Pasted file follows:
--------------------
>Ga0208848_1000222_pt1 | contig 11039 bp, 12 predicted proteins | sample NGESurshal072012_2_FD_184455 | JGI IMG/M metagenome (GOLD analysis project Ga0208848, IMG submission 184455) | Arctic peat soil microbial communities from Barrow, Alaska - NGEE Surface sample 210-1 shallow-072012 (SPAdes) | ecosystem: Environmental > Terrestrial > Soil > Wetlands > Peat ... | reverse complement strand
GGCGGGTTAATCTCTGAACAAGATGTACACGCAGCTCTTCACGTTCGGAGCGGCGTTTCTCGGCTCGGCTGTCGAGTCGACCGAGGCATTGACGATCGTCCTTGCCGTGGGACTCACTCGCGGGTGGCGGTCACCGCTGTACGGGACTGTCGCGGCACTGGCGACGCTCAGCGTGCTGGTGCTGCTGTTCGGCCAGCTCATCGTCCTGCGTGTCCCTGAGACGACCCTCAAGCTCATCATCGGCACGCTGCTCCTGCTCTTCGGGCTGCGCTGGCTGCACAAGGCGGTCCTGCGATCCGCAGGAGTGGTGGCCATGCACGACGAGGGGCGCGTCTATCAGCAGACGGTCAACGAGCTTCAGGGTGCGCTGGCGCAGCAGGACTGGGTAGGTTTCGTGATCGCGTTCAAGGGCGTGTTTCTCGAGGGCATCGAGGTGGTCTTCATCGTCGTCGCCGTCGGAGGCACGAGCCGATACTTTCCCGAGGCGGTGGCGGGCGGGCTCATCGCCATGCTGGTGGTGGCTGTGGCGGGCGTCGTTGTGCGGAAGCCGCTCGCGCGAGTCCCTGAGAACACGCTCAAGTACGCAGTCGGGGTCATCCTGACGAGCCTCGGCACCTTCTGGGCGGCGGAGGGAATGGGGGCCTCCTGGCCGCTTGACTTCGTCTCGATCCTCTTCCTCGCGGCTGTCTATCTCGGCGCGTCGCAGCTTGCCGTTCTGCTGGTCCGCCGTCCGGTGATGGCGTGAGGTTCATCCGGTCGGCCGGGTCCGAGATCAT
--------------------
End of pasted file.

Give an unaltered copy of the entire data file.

>Ga0208848_1000222_pt1 | contig 11039 bp, 12 predicted proteins | sample NGESurshal072012_2_FD_184455 | JGI IMG/M metagenome (GOLD analysis project Ga0208848, IMG submission 184455) | Arctic peat soil microbial communities from Barrow, Alaska - NGEE Surface sample 210-1 shallow-072012 (SPAdes) | ecosystem: Environmental > Terrestrial > Soil > Wetlands > Peat ... | reverse complement strand
GGCGGGTTAATCTCTGAACAAGATGTACACGCAGCTCTTCACGTTCGGAGCGGCGTTTCTCGGCTCGGCTGTCGAGTCGACCGAGGCATTGACGATCGTCCTTGCCGTGGGACTCACTCGCGGGTGGCGGTCACCGCTGTACGGGACTGTCGCGGCACTGGCGACGCTCAGCGTGCTGGTGCTGCTGTTCGGCCAGCTCATCGTCCTGCGTGTCCCTGAGACGACCCTCAAGCTCATCATCGGCACGCTGCTCCTGCTCTTCGGGCTGCGCTGGCTGCACAAGGCGGTCCTGCGATCCGCAGGAGTGGTGGCCATGCACGACGAGGGGCGCGTCTATCAGCAGACGGTCAACGAGCTTCAGGGTGCGCTGGCGCAGCAGGACTGGGTAGGTTTCGTGATCGCGTTCAAGGGCGTGTTTCTCGAGGGCATCGAGGTGGTCTTCATCGTCGTCGCCGTCGGAGGCACGAGCCGATACTTTCCCGAGGCGGTGGCGGGCGGGCTCATCGCCATGCTGGTGGTGGCTGTGGCGGGCGTCGTTGTGCGGAAGCCGCTCGCGCGAGTCCCTGAGAACACGCTCAAGTACGCAGTCGGGGTCATCCTGACGAGCCTCGGCACCTTCTGGGCGGCGGAGGGAATGGGGGCCTCCTGGCCGCTTGACTTCGTCTCGATCCTCTTCCTCGCGGCTGTCTATCTCGGCGCGTCGCAGCTTGCCGTTCTGCTGGTCCGCCGTCCGGTGATGGCGTGAGGTTCATCCGGTCGGCCGGGTCCGAGATCAT